In the history of the United States, there has never been a greater prevalence of addiction. In 2018, 49.2% of the population had taken illicit substances at least once in their lifetime, according to the National Institute on Drug Abuse (NIDA). Heroin, cocaine, pain medications, and alcohol are among the most commonly misused substances. About 15,000 people lost their lives to a heroin overdose in 2018. Synthetic opioids were responsible for the deaths of 31,000 persons in that same year. This blog by addiction experts from Taylor Recovery Center uncovers the addiction trends in the United States.
Addiction Trends in The United States by Drug Type
The use of both heroin and marijuana surged dramatically between 2004 and 2016, although to very different degrees. The increasing rates of cannabis use during this time period have been attributed, at least in part, to the drug’s legalization in several states. Whether or not legalization leads to increased marijuana use is an open subject, with varying studies yielding conflicting results. The causes of the recent heroin epidemic are more evident: In the late aughts, when doctors were less likely to prescribe opioids, many patients found a substitute in the black market. During this time, the overall popularity of many drugs actually fell. These included drugs like methamphetamine and crack cocaine that had been widely condemned in previous decades. The public’s PCP use also significantly decreased in 2016 compared to 2004; this is encouraging given the drug’s reputation for inciting violent behavior. Since adolescents are the demographic most likely to use inhalants, this decline can be attributable to the declining trend in drug usage among this age group as a whole.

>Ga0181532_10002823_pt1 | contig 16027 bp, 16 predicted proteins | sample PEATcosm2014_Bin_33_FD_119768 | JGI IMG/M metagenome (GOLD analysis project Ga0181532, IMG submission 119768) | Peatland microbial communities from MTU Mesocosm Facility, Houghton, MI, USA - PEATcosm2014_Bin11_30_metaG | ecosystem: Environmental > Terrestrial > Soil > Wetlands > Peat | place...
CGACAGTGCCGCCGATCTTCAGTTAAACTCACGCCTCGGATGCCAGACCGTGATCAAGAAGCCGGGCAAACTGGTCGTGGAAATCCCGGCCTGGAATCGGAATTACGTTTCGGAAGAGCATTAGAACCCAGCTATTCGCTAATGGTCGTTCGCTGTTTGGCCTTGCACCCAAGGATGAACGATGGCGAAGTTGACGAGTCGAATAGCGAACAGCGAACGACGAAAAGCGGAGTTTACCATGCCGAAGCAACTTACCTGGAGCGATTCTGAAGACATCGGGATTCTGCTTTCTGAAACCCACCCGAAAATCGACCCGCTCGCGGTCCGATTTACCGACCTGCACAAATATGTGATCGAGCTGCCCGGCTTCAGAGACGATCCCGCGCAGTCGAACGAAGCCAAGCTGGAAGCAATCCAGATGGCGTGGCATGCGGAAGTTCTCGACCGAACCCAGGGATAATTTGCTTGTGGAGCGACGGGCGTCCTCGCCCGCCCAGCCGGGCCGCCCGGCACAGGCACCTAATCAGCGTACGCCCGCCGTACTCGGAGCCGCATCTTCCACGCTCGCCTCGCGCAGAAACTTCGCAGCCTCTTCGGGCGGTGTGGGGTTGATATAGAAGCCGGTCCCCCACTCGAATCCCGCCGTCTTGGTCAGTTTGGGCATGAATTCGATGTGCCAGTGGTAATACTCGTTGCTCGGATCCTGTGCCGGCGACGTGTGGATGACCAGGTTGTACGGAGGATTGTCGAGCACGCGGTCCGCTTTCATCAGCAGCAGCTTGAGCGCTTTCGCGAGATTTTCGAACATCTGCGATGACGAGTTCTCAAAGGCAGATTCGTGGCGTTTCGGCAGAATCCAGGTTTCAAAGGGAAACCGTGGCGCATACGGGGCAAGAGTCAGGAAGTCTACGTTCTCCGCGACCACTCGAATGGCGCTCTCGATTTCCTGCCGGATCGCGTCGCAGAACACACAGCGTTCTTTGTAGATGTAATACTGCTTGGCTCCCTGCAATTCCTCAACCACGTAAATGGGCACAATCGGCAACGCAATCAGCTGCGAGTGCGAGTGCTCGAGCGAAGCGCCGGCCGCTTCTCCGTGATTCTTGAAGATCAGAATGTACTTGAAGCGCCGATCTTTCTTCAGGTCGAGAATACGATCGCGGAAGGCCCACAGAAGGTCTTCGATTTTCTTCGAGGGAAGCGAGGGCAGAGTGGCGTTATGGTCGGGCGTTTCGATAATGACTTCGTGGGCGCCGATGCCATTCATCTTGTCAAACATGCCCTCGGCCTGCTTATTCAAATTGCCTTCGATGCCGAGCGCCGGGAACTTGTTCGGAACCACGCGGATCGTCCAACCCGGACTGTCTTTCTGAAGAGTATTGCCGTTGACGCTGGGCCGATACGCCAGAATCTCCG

Addiction Trends in The United States by Age Group
Young adults (18-25) have the highest rates of use for several substances. The college years are known for their heavy use of recreational drugs like marijuana, ecstasy, and cocaine. Recently, educators around the country have voiced alarm about the rising prevalence of marijuana usage on college campuses. The use of heroin and crack cocaine among Americans aged 18 to 25 lagged behind other age groups by 2016. People aged 26 to 34 were the unfortunate recipients of this honor. There was also a rise in the usage of ecstasy and marijuana among this slightly older age group.
Drug Overdose Statistics
Overdose deaths from psychostimulants (most commonly methamphetamine) grew steadily since 2012, reaching 16,167 in 2019.
- Synthetic Opioids
About 31,000 people in the United States died from an overdose of synthetic opioids in 2018. From 2017 to 2018, there was a 10% increase in synthetic opioid-related fatal overdoses. There were 36,359 documented overdose deaths in 2019 due to the use of synthetic opioids besides methadone (mostly fentanyl).
About 15,000 people in the United States lost their lives to a heroin overdose in 2018. Deaths from heroin overdoses reduced by 4.1% in 2018 compared to 2017 figures. The use of heroin was reportedly responsible for 14,019 deaths in 2019.
Cocaine overdose deaths rose from 3,822 in 1999 to 15,883 in 2019. Cocaine overdose deaths are primarily caused by the drug being combined with synthetic opioids.
The number of people who have died from a benzodiazepine overdose has risen dramatically, from 1,135 in 1999 to 11,537 in 2016. The death toll fell to 9,711 between 2017 and 2019.
Reach Out to Taylor Recovery Center for The Best Addiction Treatment in a Comfortable Environment in Houston
Taylor Recovery Center is in the front lines of the fight against addiction. Our luxury rehab facility in Houston, Texas, is committed to offering unrivaled care, support, and hope to people struggling with addiction. If you or a loved one requires support, please do not hesitate to contact us. Our knowledgeable and caring staff is eager to assist you on your path to rehabilitation, healing, and long-term wellness. Furthermore, awareness and education are the bedrocks of addiction prevention. We urge you to look through our resources, participate in our community projects, and advocate for legislation that promote prevention and treatment. We can achieve a healthy, addiction-free Texas by working together, paving the path for a brighter future for all. Your efforts now can have a significant impact on the lives of those impacted by addiction. Join us at Taylor Recovery Center as we work to make our community stronger, healthier, and addiction-free.